Pakistan’s rate remained on the higher side until earlier this year, at 13.25 per cent, primarily to contain inflation.
Pakistan has kept its main policy rate unchanged at 7 per cent, the central bank said on Monday, as consumer price index inflation remained close to 9 per cent.
It is the second time that Pakistan has kept its main policy rate unchanged after cutting it 625 basis points, down from 13.25 per cent, at the time the global pandemic hit its economy in February.
“Overall financial conditions remain appropriately accommodative, with the real policy rate remaining in slightly negative territory on a forward-looking basis,” a statement from the State Bank of Pakistan said, quoting the monetary policy committee (MPC), which met on Monday.
The statement said headline inflation had fallen sharply since January but remained close to 9 per cent, primarily driven by sharp increases in food items due to supply-side issues.
However, it said core inflation remained relatively moderate and stable, and price indexes suggested a weakening of food price momentum.
“Risks to the inflation outlook are balanced,” the statement said.
Pakistan’s rate remained on the high side until earlier this year, at 13.25 per cent, primarily to contain inflation, before a series of cuts to spur economic activity amidst the pandemic.
“The MPC noted that since the last meeting in September, the domestic recovery has gradually gained traction, in line with expectations for growth of slightly above 2 per cent in FY21, and business sentiment has improved further.”
The statement said that the monetary policy committee, which met on Monday, “noted that since the last meeting in September, the domestic recovery has gradually gained traction, in line with expectations for growth of slightly above 2 per cent in FY21, and business sentiment has improved further.”
It is the second time that Pakistan has kept its main policy rate unchanged after cutting it 625 basis points, down from 13.25%, at the time the global pandemic hit its economy in February.
Meanwhile the The State Bank of Pakistan (SBP) said that following the difficult but necessary stabilisation efforts during the first nine months of the fiscal year 2019-20, the country’s economy was well on course for a steady recovery despite the COVID-19 pandemic.
The State of Pakistan’s Economy for the fiscal year 2019-20 report released by the central bank says that by February 2020, the unprecedented balance of payments crisis created by the unsustainable macroeconomic policies of previous years had been forcefully addressed through sizable reductions in the twin fiscal and current account deficits.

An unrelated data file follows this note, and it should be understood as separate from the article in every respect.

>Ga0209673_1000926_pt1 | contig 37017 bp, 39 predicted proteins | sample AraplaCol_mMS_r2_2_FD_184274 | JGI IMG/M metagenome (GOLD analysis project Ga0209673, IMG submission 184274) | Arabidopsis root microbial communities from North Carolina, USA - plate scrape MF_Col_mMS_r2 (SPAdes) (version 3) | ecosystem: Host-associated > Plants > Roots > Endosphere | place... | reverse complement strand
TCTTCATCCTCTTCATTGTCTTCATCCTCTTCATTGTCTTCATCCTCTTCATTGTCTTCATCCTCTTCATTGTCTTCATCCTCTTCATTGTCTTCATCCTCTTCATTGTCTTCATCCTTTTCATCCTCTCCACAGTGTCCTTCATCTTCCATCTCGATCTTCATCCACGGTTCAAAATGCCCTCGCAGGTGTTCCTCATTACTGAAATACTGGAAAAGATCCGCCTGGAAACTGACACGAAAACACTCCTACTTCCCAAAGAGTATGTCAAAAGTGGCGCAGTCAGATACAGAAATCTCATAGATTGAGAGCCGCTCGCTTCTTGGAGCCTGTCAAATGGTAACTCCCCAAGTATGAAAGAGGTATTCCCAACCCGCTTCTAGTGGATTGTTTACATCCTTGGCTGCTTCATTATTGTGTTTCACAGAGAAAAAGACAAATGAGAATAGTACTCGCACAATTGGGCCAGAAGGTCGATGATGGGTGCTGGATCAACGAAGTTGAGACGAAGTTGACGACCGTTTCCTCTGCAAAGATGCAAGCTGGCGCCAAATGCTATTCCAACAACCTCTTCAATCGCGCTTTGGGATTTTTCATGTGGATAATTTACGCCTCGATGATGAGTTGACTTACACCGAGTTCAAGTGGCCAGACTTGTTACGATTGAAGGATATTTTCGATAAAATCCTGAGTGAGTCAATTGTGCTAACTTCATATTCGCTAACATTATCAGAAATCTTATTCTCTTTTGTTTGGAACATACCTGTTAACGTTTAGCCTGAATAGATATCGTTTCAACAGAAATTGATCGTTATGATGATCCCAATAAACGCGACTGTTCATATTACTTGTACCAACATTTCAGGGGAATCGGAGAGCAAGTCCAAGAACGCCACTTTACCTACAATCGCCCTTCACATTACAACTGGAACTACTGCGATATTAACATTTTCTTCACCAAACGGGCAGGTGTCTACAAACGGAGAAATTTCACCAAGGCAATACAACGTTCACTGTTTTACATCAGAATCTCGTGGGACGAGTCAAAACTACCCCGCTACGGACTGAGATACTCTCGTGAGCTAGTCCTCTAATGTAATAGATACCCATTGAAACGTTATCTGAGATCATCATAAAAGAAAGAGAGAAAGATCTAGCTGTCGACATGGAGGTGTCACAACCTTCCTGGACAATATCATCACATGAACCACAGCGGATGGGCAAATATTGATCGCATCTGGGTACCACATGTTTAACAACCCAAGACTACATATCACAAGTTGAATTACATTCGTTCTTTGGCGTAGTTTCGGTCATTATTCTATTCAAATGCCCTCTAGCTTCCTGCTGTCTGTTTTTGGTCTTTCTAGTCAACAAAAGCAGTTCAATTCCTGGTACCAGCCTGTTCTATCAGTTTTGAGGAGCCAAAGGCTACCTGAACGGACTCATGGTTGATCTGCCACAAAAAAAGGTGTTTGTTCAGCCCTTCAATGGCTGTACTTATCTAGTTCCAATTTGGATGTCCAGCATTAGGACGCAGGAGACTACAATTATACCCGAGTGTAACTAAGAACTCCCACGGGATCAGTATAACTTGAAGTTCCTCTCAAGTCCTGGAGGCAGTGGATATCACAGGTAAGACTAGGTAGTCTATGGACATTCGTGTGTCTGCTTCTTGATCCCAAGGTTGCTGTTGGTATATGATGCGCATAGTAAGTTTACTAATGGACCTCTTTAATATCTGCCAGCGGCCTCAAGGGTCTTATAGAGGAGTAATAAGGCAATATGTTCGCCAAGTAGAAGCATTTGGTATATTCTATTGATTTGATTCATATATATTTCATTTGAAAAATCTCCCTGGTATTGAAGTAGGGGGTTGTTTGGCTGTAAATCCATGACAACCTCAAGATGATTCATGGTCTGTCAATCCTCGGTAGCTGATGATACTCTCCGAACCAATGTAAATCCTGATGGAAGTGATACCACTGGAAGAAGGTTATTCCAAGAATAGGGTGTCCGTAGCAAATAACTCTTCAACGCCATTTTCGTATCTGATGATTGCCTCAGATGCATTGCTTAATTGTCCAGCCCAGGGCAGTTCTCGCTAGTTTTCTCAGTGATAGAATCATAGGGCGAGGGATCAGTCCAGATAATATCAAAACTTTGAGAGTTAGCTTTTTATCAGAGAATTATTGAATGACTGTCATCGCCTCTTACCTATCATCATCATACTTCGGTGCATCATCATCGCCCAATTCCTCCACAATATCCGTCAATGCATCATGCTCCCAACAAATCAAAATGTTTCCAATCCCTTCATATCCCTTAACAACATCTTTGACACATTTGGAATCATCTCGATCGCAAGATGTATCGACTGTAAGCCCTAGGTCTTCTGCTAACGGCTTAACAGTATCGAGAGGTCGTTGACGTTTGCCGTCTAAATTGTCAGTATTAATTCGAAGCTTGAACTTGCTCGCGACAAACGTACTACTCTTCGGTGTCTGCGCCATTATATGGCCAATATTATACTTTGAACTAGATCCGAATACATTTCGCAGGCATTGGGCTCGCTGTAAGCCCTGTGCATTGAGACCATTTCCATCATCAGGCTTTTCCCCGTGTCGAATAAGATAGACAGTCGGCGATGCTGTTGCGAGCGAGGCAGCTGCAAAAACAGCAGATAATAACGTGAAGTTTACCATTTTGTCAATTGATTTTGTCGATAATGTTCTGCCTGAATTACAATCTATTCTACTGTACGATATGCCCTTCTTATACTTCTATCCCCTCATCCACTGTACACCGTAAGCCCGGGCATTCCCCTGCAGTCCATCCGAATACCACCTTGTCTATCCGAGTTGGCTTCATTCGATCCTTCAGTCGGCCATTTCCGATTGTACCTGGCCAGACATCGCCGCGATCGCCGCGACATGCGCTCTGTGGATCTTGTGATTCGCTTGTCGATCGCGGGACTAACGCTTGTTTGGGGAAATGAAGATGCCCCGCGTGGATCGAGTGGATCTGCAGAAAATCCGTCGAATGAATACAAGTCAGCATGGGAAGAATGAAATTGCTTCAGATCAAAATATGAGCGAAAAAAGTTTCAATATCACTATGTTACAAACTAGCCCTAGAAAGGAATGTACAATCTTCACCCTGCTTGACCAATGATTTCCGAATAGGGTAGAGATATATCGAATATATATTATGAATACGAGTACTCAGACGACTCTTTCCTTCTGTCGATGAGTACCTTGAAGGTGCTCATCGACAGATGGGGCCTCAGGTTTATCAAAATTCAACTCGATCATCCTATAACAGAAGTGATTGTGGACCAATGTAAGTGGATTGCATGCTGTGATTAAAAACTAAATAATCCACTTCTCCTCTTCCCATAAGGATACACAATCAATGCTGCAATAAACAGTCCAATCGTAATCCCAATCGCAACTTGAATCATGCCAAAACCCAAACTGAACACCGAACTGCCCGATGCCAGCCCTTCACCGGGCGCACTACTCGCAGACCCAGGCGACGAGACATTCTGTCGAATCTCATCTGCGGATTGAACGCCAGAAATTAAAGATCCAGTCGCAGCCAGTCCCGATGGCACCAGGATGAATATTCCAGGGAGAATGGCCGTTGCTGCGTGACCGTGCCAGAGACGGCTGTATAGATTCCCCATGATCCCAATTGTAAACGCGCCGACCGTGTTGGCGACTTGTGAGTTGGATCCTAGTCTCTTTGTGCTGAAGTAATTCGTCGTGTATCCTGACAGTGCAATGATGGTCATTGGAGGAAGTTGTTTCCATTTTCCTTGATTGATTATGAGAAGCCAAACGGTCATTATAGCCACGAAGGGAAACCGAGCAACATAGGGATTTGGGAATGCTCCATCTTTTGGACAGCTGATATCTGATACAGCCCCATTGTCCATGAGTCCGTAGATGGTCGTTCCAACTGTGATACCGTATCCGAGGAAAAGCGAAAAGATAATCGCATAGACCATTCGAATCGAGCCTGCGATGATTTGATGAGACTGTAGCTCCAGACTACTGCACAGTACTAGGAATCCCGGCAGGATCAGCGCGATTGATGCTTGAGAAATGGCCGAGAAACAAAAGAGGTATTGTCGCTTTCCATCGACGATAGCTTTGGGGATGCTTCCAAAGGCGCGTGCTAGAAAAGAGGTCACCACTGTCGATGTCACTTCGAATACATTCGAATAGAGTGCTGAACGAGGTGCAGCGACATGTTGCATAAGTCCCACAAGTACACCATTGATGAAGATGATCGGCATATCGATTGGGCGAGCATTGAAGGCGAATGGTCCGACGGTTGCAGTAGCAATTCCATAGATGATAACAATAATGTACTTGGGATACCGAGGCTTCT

Following a round of monetary tightening during FY19, core inflation remained relatively stable, notwithstanding an uptick in headline inflation due to one-off and seasonal factors. In turn, this hard-won stabilisation was beginning to lead to the revival of economic activity and the restoration of business and consumer confidence.
However, the report adds, this momentum was temporarily disrupted around the last quarter of the fiscal year by the global and domestic spread of COVID-19 and the lockdown measures that it necessitated.
While these measures were remarkably successful in containing the outbreak in Pakistan, they simultaneously strained manufacturing, retail, transport and trade-related activities. As a result, Pakistan’s real GDP is estimated to have contracted by 0.4 per cent in FY20, the country’s first brush with negative economic growth since FY52.
The report highlights that it was only due to the earlier gains on the macroeconomic stability front that policymakers in Pakistan were able to extend aggressive support to businesses and households in response to the Covid-19 outbreak.
Without this support, the private sector would have found it even more challenging to cope with the fallout from the mobility restrictions and supply-chain disruptions created by the biggest global economic crisis since the Great Depression.
In an unprecedented move, the government was able to expand the volume and outreach of its social uplift programs, enabling over 14.8 million households to receive emergency cash transfers for meeting essential needs to date.